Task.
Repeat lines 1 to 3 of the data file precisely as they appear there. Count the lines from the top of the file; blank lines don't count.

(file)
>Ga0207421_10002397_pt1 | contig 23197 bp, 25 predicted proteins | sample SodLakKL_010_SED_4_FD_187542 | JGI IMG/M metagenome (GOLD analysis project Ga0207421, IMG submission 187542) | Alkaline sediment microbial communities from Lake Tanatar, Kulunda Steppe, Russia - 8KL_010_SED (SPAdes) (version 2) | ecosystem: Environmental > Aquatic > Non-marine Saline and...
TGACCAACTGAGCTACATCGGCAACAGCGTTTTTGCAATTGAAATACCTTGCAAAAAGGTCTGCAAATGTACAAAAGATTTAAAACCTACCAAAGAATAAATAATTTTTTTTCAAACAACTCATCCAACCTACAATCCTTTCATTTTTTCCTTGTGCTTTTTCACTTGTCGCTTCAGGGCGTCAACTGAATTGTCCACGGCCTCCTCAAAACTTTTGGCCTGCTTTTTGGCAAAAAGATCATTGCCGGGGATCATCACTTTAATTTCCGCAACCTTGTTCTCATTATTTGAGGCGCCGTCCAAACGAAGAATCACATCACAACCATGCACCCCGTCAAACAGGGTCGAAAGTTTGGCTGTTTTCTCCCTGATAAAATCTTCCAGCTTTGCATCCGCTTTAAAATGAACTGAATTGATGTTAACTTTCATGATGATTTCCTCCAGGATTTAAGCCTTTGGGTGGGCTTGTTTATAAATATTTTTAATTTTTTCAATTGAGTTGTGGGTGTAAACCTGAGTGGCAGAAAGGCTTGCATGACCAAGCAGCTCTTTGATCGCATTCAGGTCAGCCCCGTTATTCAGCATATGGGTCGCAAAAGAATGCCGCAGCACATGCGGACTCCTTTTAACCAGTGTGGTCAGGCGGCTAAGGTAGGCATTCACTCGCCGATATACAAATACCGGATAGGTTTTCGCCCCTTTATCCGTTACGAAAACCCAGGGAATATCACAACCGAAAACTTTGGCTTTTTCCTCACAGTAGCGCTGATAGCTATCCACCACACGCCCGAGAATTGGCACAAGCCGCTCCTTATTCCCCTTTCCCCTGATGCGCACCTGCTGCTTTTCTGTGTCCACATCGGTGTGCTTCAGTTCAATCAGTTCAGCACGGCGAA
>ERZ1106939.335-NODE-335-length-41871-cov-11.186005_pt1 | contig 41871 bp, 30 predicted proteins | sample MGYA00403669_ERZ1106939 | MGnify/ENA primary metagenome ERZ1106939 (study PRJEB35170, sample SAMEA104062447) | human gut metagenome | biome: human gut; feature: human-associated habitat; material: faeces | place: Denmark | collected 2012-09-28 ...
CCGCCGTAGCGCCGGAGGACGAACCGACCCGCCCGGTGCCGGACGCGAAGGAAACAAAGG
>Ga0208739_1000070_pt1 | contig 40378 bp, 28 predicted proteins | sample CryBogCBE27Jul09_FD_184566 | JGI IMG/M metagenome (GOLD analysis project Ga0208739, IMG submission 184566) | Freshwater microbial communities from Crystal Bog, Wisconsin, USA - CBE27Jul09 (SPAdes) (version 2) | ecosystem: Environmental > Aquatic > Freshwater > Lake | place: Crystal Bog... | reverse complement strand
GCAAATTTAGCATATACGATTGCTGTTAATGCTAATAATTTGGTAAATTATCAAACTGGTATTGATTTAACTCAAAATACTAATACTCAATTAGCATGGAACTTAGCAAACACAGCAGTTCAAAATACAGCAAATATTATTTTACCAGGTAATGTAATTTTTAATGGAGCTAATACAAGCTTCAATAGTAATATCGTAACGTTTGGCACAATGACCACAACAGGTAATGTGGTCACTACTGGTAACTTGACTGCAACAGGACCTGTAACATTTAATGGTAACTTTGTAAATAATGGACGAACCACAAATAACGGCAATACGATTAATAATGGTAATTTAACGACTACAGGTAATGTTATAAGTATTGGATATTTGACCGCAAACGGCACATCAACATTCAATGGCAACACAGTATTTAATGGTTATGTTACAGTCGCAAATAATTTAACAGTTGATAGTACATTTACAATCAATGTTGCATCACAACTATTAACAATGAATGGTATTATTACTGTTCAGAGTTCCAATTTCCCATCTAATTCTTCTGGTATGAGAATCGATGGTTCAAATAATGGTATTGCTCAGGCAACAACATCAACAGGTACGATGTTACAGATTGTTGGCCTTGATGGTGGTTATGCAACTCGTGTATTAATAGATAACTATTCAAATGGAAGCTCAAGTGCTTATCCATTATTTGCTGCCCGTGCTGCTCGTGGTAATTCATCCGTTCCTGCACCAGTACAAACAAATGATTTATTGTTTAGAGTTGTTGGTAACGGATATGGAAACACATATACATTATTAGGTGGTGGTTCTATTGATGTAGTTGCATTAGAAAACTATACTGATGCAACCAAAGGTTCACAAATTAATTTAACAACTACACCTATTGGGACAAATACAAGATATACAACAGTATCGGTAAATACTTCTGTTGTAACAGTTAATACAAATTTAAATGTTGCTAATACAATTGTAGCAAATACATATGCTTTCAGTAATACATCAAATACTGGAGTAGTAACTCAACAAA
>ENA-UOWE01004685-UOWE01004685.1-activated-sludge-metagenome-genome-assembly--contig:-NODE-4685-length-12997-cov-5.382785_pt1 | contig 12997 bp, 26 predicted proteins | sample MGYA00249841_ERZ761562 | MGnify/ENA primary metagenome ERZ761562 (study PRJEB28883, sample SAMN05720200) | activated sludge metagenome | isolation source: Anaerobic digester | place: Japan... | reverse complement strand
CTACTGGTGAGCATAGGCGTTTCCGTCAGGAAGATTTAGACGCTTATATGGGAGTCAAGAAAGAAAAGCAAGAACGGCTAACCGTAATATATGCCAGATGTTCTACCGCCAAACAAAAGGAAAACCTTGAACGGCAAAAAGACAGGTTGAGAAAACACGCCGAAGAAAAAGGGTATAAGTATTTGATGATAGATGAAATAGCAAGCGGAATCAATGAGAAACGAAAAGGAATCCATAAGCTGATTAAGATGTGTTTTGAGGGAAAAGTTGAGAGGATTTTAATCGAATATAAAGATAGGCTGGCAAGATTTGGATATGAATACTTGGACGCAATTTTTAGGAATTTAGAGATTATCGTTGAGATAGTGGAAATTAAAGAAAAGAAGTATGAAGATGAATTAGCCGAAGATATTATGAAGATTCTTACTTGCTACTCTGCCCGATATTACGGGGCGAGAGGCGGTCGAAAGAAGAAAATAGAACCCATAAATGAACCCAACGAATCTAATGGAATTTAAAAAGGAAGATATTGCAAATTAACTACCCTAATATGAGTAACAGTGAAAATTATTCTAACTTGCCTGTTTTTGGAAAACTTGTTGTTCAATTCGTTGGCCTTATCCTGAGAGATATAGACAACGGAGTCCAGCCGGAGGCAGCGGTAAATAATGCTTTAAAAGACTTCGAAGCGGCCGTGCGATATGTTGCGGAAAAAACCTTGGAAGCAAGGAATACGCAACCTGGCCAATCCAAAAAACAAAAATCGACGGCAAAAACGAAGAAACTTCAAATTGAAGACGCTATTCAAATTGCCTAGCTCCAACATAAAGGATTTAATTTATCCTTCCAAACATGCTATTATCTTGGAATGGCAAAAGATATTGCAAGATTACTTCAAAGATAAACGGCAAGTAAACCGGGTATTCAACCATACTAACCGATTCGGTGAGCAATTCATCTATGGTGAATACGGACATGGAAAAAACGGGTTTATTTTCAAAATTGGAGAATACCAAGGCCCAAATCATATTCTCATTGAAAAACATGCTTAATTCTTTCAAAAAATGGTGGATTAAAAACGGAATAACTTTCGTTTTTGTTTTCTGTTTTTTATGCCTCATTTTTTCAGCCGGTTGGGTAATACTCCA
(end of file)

>Ga0207421_10002397_pt1 | contig 23197 bp, 25 predicted proteins | sample SodLakKL_010_SED_4_FD_187542 | JGI IMG/M metagenome (GOLD analysis project Ga0207421, IMG submission 187542) | Alkaline sediment microbial communities from Lake Tanatar, Kulunda Steppe, Russia - 8KL_010_SED (SPAdes) (version 2) | ecosystem: Environmental > Aquatic > Non-marine Saline and...
TGACCAACTGAGCTACATCGGCAACAGCGTTTTTGCAATTGAAATACCTTGCAAAAAGGTCTGCAAATGTACAAAAGATTTAAAACCTACCAAAGAATAAATAATTTTTTTTCAAACAACTCATCCAACCTACAATCCTTTCATTTTTTCCTTGTGCTTTTTCACTTGTCGCTTCAGGGCGTCAACTGAATTGTCCACGGCCTCCTCAAAACTTTTGGCCTGCTTTTTGGCAAAAAGATCATTGCCGGGGATCATCACTTTAATTTCCGCAACCTTGTTCTCATTATTTGAGGCGCCGTCCAAACGAAGAATCACATCACAACCATGCACCCCGTCAAACAGGGTCGAAAGTTTGGCTGTTTTCTCCCTGATAAAATCTTCCAGCTTTGCATCCGCTTTAAAATGAACTGAATTGATGTTAACTTTCATGATGATTTCCTCCAGGATTTAAGCCTTTGGGTGGGCTTGTTTATAAATATTTTTAATTTTTTCAATTGAGTTGTGGGTGTAAACCTGAGTGGCAGAAAGGCTTGCATGACCAAGCAGCTCTTTGATCGCATTCAGGTCAGCCCCGTTATTCAGCATATGGGTCGCAAAAGAATGCCGCAGCACATGCGGACTCCTTTTAACCAGTGTGGTCAGGCGGCTAAGGTAGGCATTCACTCGCCGATATACAAATACCGGATAGGTTTTCGCCCCTTTATCCGTTACGAAAACCCAGGGAATATCACAACCGAAAACTTTGGCTTTTTCCTCACAGTAGCGCTGATAGCTATCCACCACACGCCCGAGAATTGGCACAAGCCGCTCCTTATTCCCCTTTCCCCTGATGCGCACCTGCTGCTTTTCTGTGTCCACATCGGTGTGCTTCAGTTCAATCAGTTCAGCACGGCGAA
>ERZ1106939.335-NODE-335-length-41871-cov-11.186005_pt1 | contig 41871 bp, 30 predicted proteins | sample MGYA00403669_ERZ1106939 | MGnify/ENA primary metagenome ERZ1106939 (study PRJEB35170, sample SAMEA104062447) | human gut metagenome | biome: human gut; feature: human-associated habitat; material: faeces | place: Denmark | collected 2012-09-28 ...